But for us, this is not just an unstructured free-for-all (that comes later!). This is time set aside to focus on other skills that we have decided are important for our children, and they tend to fall in four categories (again, we do not do all of these every day, but everyday we do something!).
It's no secret that kids today have a tendency to be too sedentary, and parents, too! We try to go against that flow as a family by taking walks and going for hikes together. More formally, we use a local YMCA program called "Homeschool Swim & Gym" where our daughter gets to swim and learn about sports in a class that meets for two and a half hours a week during the school year. We also participate in the YMCA's recreational sports so when we have soccer or baseball practice in the evening, we count that as part of our homeschool day.
We want our kids to learn about music and art. Classical Conversations makes this easy to include, because each quarter of our CC year is dedicated to a different aspect of fine arts. We draw in quarter 1, learn the tin whistle in quarter 2, do art projects that mimic great artists of the past in quarter 3, and learn about famous composers and their music in quarter 4. We do those things during our community time, and sometimes we follow up with them at home the rest of the week. We also include church music activities in this, and if we had our daughter enrolled in dance or music lessons or something similar, we would count that, too.
If you are unsure of teaching your children fine arts, there are incredible materials out there. I love the approach of SQUILT (Super Quiet Uninterrupted Listening Time) for helping our children develop music appreciation. We also love Ed Emberley books and the Draw Write Now series that we also use for penmanship.
Children need to learn skills for living. I want our daughter AND our son to know how to cook, sew, make basic home repairs, and take care of themselves. It might be a time where they help me make dinner or a special treat, or a time when we teach them how to sort clothes and put them in the washing machine. It also includes learning how to handle finances and anything else that keeps a home running smoothly.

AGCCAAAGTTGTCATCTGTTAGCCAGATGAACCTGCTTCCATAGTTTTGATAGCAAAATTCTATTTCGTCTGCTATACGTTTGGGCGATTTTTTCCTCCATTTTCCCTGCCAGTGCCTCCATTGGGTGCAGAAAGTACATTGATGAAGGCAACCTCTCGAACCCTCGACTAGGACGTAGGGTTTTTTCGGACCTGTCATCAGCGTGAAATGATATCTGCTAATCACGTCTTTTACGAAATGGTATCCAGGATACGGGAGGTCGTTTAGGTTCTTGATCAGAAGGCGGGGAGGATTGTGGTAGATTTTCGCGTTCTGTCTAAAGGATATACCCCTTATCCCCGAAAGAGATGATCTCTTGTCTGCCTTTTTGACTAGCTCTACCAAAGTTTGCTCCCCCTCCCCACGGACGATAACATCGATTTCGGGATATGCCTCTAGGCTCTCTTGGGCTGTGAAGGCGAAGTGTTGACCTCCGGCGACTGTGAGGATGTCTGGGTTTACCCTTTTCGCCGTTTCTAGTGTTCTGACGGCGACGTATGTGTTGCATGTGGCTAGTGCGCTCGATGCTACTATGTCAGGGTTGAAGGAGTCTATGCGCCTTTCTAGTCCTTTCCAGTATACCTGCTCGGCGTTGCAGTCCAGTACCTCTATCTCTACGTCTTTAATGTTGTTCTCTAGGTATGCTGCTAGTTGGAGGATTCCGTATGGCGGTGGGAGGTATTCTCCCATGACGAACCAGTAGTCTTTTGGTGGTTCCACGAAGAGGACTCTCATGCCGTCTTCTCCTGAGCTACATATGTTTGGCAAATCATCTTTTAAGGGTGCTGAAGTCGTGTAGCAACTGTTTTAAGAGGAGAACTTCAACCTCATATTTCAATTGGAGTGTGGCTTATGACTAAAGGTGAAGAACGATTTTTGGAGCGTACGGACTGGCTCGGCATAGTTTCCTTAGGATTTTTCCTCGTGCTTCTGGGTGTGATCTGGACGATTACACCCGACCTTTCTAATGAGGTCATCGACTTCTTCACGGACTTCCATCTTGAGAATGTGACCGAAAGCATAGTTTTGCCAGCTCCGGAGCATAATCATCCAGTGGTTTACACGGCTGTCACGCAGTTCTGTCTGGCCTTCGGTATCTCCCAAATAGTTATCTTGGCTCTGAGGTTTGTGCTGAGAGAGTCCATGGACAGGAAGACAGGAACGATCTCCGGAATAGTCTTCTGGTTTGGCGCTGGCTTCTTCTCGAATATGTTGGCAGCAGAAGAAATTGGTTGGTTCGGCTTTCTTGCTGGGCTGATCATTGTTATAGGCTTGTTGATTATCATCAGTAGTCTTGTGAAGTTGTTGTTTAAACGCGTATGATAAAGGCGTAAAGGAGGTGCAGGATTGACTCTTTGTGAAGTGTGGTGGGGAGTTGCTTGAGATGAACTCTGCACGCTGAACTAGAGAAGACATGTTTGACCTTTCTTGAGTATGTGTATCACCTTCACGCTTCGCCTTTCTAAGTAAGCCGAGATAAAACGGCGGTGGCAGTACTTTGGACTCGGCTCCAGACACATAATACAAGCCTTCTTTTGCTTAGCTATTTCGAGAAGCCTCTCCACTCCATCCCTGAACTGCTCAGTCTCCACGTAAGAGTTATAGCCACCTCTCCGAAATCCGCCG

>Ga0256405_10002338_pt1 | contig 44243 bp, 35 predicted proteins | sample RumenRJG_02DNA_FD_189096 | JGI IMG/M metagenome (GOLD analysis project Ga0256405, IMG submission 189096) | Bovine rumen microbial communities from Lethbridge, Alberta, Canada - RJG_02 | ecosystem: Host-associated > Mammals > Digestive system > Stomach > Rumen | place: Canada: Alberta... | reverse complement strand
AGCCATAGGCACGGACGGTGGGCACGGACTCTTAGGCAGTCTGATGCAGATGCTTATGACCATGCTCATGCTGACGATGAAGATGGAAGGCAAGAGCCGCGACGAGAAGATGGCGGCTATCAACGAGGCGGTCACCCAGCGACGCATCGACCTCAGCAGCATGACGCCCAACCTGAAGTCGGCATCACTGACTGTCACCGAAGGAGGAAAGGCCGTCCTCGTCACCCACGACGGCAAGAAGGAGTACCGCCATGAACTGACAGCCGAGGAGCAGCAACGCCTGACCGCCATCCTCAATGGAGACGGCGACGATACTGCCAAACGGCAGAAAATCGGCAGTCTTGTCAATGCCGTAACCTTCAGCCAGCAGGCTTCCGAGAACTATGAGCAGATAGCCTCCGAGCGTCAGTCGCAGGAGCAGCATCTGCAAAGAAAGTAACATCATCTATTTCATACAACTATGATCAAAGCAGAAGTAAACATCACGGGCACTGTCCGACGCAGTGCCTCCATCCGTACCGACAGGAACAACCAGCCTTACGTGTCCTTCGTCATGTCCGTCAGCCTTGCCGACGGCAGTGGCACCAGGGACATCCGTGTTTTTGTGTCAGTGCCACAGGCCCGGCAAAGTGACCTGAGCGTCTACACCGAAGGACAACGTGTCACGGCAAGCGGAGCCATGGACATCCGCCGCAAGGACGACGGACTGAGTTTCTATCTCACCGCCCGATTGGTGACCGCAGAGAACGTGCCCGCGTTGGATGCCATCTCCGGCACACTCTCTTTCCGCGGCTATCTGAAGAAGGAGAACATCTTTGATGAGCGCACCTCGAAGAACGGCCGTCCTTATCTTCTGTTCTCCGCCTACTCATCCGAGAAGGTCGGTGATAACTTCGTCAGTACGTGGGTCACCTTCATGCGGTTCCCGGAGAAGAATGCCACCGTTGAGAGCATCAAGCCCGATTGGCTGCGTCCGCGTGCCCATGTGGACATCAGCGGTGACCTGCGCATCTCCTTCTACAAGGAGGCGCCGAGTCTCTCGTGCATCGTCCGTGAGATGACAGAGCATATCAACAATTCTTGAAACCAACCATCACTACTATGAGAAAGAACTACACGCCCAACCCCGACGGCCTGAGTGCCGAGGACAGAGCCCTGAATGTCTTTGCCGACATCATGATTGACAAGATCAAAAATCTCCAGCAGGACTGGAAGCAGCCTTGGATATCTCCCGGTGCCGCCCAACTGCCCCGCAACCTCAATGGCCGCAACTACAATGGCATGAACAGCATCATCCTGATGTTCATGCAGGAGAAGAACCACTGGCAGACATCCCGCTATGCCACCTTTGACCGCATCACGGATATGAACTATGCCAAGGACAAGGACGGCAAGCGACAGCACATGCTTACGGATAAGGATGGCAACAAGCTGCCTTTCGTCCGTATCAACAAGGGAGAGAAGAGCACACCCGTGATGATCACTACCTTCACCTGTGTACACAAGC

What? That doesn't sound like "school"? Do you remember home economics classes? It is the same idea, and is a very important part of a child's education! (And if you are like me and don't feel so confident in this area yourself, one of the bundles on sale this week is a $10 Homemaking Bundle that includes books about cooking, freezer meals, and organizing tips, along with tips to strengthen your marriage).
One of the best choices we have made over the last few years, along with homeschooling through Classical Conversations, has been to put our daughter in American Heritage Girls, a Christian scouting program that emphasizes developing skills and a strong service component. There is a boys group called Trail Life that our son will join when he is old enough. In AHG, the girls earn badges by learning different skills in six different "Frontiers": Our Heritage, Personal Well-Being, Family Living, The Arts, Science and Technology, and Outdoor Skills. We often fit the "Heritage" and "Science and
Technology" badge work into the reading and writing time on our history and science days, but the skills that are more in the area of domestic arts, fine arts, and outdoor skills fit perfectly in the "Recreation" part of our homeschool day.